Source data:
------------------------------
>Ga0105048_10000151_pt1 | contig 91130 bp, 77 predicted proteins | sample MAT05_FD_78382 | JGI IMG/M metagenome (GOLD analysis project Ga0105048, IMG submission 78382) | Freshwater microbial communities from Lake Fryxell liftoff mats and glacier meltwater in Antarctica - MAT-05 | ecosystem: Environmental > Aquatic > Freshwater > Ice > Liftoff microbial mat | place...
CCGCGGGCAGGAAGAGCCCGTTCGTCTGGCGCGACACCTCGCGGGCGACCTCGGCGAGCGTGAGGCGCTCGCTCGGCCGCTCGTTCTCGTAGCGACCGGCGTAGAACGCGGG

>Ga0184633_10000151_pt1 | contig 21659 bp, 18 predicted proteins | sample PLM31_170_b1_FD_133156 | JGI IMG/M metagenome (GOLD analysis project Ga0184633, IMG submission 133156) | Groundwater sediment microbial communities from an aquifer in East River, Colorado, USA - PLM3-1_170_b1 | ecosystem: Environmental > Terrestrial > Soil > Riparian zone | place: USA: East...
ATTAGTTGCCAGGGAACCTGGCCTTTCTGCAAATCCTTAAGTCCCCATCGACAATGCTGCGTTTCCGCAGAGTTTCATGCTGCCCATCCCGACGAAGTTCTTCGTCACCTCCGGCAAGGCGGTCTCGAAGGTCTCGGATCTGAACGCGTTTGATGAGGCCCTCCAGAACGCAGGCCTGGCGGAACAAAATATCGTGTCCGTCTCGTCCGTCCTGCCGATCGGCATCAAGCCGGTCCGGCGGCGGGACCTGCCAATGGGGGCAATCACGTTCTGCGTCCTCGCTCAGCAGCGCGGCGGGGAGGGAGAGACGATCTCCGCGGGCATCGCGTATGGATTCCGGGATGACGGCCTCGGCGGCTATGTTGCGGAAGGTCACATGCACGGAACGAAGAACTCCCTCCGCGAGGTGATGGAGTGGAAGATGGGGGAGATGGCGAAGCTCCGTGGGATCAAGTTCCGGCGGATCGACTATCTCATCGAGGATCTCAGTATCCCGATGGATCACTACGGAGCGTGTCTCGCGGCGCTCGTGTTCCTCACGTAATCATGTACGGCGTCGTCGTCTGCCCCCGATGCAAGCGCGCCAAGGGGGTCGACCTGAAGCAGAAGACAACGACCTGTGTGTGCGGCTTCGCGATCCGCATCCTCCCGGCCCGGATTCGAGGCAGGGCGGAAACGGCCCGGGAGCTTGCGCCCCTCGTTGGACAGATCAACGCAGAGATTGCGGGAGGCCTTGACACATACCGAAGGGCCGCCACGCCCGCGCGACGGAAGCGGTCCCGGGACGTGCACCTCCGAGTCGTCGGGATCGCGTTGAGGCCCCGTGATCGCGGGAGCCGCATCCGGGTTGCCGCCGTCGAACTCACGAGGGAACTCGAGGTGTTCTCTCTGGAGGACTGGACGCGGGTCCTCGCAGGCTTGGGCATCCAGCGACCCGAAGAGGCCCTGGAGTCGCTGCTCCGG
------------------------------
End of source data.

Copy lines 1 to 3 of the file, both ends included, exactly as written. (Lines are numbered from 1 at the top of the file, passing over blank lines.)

>Ga0105048_10000151_pt1 | contig 91130 bp, 77 predicted proteins | sample MAT05_FD_78382 | JGI IMG/M metagenome (GOLD analysis project Ga0105048, IMG submission 78382) | Freshwater microbial communities from Lake Fryxell liftoff mats and glacier meltwater in Antarctica - MAT-05 | ecosystem: Environmental > Aquatic > Freshwater > Ice > Liftoff microbial mat | place...
CCGCGGGCAGGAAGAGCCCGTTCGTCTGGCGCGACACCTCGCGGGCGACCTCGGCGAGCGTGAGGCGCTCGCTCGGCCGCTCGTTCTCGTAGCGACCGGCGTAGAACGCGGG

>Ga0184633_10000151_pt1 | contig 21659 bp, 18 predicted proteins | sample PLM31_170_b1_FD_133156 | JGI IMG/M metagenome (GOLD analysis project Ga0184633, IMG submission 133156) | Groundwater sediment microbial communities from an aquifer in East River, Colorado, USA - PLM3-1_170_b1 | ecosystem: Environmental > Terrestrial > Soil > Riparian zone | place: USA: East...